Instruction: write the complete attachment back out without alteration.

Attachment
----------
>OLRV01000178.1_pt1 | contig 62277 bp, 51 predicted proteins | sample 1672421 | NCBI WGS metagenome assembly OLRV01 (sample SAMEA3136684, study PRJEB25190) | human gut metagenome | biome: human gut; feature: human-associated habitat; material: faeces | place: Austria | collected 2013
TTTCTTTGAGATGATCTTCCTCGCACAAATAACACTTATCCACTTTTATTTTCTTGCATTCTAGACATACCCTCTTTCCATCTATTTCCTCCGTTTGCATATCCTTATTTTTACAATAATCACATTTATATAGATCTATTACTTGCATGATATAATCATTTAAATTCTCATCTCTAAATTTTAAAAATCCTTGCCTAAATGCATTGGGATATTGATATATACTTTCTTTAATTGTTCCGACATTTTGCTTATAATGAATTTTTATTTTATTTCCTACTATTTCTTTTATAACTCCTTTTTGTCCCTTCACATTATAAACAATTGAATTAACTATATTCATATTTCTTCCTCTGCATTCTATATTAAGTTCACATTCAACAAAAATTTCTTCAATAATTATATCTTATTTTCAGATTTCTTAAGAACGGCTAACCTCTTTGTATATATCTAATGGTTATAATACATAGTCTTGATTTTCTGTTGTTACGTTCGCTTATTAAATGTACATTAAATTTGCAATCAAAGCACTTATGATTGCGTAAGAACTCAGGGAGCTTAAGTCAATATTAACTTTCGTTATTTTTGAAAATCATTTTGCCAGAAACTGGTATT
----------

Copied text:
>OLRV01000178.1_pt1 | contig 62277 bp, 51 predicted proteins | sample 1672421 | NCBI WGS metagenome assembly OLRV01 (sample SAMEA3136684, study PRJEB25190) | human gut metagenome | biome: human gut; feature: human-associated habitat; material: faeces | place: Austria | collected 2013
TTTCTTTGAGATGATCTTCCTCGCACAAATAACACTTATCCACTTTTATTTTCTTGCATTCTAGACATACCCTCTTTCCATCTATTTCCTCCGTTTGCATATCCTTATTTTTACAATAATCACATTTATATAGATCTATTACTTGCATGATATAATCATTTAAATTCTCATCTCTAAATTTTAAAAATCCTTGCCTAAATGCATTGGGATATTGATATATACTTTCTTTAATTGTTCCGACATTTTGCTTATAATGAATTTTTATTTTATTTCCTACTATTTCTTTTATAACTCCTTTTTGTCCCTTCACATTATAAACAATTGAATTAACTATATTCATATTTCTTCCTCTGCATTCTATATTAAGTTCACATTCAACAAAAATTTCTTCAATAATTATATCTTATTTTCAGATTTCTTAAGAACGGCTAACCTCTTTGTATATATCTAATGGTTATAATACATAGTCTTGATTTTCTGTTGTTACGTTCGCTTATTAAATGTACATTAAATTTGCAATCAAAGCACTTATGATTGCGTAAGAACTCAGGGAGCTTAAGTCAATATTAACTTTCGTTATTTTTGAAAATCATTTTGCCAGAAACTGGTATT